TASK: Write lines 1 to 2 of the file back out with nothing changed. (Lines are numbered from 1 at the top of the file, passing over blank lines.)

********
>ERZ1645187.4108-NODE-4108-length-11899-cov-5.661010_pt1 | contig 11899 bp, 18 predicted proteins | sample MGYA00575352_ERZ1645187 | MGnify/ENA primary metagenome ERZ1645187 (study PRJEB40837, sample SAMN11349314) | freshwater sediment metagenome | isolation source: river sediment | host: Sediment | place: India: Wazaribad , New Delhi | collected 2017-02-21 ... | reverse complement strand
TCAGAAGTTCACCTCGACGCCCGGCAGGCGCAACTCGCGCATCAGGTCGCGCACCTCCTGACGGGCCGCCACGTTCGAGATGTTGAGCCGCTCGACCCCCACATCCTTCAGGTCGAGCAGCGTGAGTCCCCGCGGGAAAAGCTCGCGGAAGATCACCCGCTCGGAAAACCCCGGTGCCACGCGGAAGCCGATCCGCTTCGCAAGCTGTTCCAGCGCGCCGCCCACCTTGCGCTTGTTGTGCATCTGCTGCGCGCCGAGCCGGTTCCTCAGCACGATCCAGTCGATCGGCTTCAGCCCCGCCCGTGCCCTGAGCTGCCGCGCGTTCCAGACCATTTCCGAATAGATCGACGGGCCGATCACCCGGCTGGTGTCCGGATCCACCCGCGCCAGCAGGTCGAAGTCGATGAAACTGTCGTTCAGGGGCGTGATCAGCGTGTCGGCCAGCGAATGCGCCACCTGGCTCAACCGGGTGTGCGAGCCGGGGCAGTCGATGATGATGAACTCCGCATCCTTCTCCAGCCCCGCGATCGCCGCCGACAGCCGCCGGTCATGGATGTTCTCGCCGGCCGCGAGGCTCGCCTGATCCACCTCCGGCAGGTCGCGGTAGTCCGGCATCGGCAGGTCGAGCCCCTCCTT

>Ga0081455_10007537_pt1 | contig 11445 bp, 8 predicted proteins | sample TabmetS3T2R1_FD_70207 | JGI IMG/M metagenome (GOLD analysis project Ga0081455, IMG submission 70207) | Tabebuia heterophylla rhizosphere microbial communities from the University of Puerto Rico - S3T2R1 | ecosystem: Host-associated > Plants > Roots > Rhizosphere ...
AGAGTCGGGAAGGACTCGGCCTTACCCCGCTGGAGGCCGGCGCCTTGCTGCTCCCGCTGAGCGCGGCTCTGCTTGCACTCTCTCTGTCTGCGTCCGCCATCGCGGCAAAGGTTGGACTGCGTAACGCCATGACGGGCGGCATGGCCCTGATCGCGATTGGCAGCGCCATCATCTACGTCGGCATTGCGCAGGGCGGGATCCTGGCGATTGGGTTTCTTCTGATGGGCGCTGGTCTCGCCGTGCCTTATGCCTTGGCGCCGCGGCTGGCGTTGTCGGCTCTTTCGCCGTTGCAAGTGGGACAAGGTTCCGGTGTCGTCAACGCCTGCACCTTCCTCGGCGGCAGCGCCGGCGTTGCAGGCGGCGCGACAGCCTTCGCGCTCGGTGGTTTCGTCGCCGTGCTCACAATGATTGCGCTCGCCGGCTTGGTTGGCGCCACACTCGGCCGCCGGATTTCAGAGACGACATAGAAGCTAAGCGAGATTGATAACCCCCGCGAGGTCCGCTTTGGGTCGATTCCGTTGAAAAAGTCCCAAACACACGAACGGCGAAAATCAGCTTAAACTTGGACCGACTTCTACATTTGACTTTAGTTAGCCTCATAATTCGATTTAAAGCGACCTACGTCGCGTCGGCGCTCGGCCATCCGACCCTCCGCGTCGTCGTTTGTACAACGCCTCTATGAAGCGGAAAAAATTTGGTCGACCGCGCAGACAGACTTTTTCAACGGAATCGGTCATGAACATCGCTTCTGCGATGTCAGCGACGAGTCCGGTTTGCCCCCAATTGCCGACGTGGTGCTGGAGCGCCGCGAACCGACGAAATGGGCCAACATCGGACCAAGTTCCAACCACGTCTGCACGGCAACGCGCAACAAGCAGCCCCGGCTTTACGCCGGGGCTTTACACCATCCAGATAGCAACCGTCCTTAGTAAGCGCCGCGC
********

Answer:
>ERZ1645187.4108-NODE-4108-length-11899-cov-5.661010_pt1 | contig 11899 bp, 18 predicted proteins | sample MGYA00575352_ERZ1645187 | MGnify/ENA primary metagenome ERZ1645187 (study PRJEB40837, sample SAMN11349314) | freshwater sediment metagenome | isolation source: river sediment | host: Sediment | place: India: Wazaribad , New Delhi | collected 2017-02-21 ... | reverse complement strand
TCAGAAGTTCACCTCGACGCCCGGCAGGCGCAACTCGCGCATCAGGTCGCGCACCTCCTGACGGGCCGCCACGTTCGAGATGTTGAGCCGCTCGACCCCCACATCCTTCAGGTCGAGCAGCGTGAGTCCCCGCGGGAAAAGCTCGCGGAAGATCACCCGCTCGGAAAACCCCGGTGCCACGCGGAAGCCGATCCGCTTCGCAAGCTGTTCCAGCGCGCCGCCCACCTTGCGCTTGTTGTGCATCTGCTGCGCGCCGAGCCGGTTCCTCAGCACGATCCAGTCGATCGGCTTCAGCCCCGCCCGTGCCCTGAGCTGCCGCGCGTTCCAGACCATTTCCGAATAGATCGACGGGCCGATCACCCGGCTGGTGTCCGGATCCACCCGCGCCAGCAGGTCGAAGTCGATGAAACTGTCGTTCAGGGGCGTGATCAGCGTGTCGGCCAGCGAATGCGCCACCTGGCTCAACCGGGTGTGCGAGCCGGGGCAGTCGATGATGATGAACTCCGCATCCTTCTCCAGCCCCGCGATCGCCGCCGACAGCCGCCGGTCATGGATGTTCTCGCCGGCCGCGAGGCTCGCCTGATCCACCTCCGGCAGGTCGCGGTAGTCCGGCATCGGCAGGTCGAGCCCCTCCTT